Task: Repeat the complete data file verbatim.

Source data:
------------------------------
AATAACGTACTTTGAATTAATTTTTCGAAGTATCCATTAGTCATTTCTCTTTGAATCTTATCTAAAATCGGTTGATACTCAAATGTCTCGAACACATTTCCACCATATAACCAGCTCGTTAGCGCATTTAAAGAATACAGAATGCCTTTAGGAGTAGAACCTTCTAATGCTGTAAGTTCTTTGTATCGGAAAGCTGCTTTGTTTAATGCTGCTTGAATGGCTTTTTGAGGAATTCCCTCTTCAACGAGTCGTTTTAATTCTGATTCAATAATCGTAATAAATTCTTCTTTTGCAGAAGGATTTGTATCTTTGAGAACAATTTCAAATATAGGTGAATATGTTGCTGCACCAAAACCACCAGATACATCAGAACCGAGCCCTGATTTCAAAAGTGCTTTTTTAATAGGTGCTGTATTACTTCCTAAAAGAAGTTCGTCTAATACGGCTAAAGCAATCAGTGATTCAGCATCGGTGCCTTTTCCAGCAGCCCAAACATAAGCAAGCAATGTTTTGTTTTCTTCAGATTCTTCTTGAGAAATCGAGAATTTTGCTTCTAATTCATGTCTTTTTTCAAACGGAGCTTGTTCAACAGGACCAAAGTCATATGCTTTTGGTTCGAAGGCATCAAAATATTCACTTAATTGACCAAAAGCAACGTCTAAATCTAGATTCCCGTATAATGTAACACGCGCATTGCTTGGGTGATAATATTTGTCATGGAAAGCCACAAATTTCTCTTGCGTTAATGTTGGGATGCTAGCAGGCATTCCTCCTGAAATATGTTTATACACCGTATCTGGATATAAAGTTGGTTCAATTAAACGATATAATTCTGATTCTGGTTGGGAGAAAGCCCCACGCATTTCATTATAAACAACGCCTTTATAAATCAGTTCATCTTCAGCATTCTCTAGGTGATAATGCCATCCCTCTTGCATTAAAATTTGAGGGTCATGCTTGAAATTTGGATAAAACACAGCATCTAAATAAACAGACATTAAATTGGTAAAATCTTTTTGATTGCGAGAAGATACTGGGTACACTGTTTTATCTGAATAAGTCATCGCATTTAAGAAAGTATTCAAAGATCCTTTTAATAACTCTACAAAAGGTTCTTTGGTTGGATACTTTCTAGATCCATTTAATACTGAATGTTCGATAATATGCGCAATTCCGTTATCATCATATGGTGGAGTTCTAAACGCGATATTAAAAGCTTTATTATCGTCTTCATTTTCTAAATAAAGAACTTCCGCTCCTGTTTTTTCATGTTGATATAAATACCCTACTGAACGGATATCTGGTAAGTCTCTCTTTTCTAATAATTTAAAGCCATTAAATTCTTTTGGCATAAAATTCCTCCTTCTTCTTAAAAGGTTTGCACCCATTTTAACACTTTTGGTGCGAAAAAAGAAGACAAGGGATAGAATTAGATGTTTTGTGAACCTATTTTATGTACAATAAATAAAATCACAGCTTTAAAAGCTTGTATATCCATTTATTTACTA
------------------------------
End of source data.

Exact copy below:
AATAACGTACTTTGAATTAATTTTTCGAAGTATCCATTAGTCATTTCTCTTTGAATCTTATCTAAAATCGGTTGATACTCAAATGTCTCGAACACATTTCCACCATATAACCAGCTCGTTAGCGCATTTAAAGAATACAGAATGCCTTTAGGAGTAGAACCTTCTAATGCTGTAAGTTCTTTGTATCGGAAAGCTGCTTTGTTTAATGCTGCTTGAATGGCTTTTTGAGGAATTCCCTCTTCAACGAGTCGTTTTAATTCTGATTCAATAATCGTAATAAATTCTTCTTTTGCAGAAGGATTTGTATCTTTGAGAACAATTTCAAATATAGGTGAATATGTTGCTGCACCAAAACCACCAGATACATCAGAACCGAGCCCTGATTTCAAAAGTGCTTTTTTAATAGGTGCTGTATTACTTCCTAAAAGAAGTTCGTCTAATACGGCTAAAGCAATCAGTGATTCAGCATCGGTGCCTTTTCCAGCAGCCCAAACATAAGCAAGCAATGTTTTGTTTTCTTCAGATTCTTCTTGAGAAATCGAGAATTTTGCTTCTAATTCATGTCTTTTTTCAAACGGAGCTTGTTCAACAGGACCAAAGTCATATGCTTTTGGTTCGAAGGCATCAAAATATTCACTTAATTGACCAAAAGCAACGTCTAAATCTAGATTCCCGTATAATGTAACACGCGCATTGCTTGGGTGATAATATTTGTCATGGAAAGCCACAAATTTCTCTTGCGTTAATGTTGGGATGCTAGCAGGCATTCCTCCTGAAATATGTTTATACACCGTATCTGGATATAAAGTTGGTTCAATTAAACGATATAATTCTGATTCTGGTTGGGAGAAAGCCCCACGCATTTCATTATAAACAACGCCTTTATAAATCAGTTCATCTTCAGCATTCTCTAGGTGATAATGCCATCCCTCTTGCATTAAAATTTGAGGGTCATGCTTGAAATTTGGATAAAACACAGCATCTAAATAAACAGACATTAAATTGGTAAAATCTTTTTGATTGCGAGAAGATACTGGGTACACTGTTTTATCTGAATAAGTCATCGCATTTAAGAAAGTATTCAAAGATCCTTTTAATAACTCTACAAAAGGTTCTTTGGTTGGATACTTTCTAGATCCATTTAATACTGAATGTTCGATAATATGCGCAATTCCGTTATCATCATATGGTGGAGTTCTAAACGCGATATTAAAAGCTTTATTATCGTCTTCATTTTCTAAATAAAGAACTTCCGCTCCTGTTTTTTCATGTTGATATAAATACCCTACTGAACGGATATCTGGTAAGTCTCTCTTTTCTAATAATTTAAAGCCATTAAATTCTTTTGGCATAAAATTCCTCCTTCTTCTTAAAAGGTTTGCACCCATTTTAACACTTTTGGTGCGAAAAAAGAAGACAAGGGATAGAATTAGATGTTTTGTGAACCTATTTTATGTACAATAAATAAAATCACAGCTTTAAAAGCTTGTATATCCATTTATTTACTA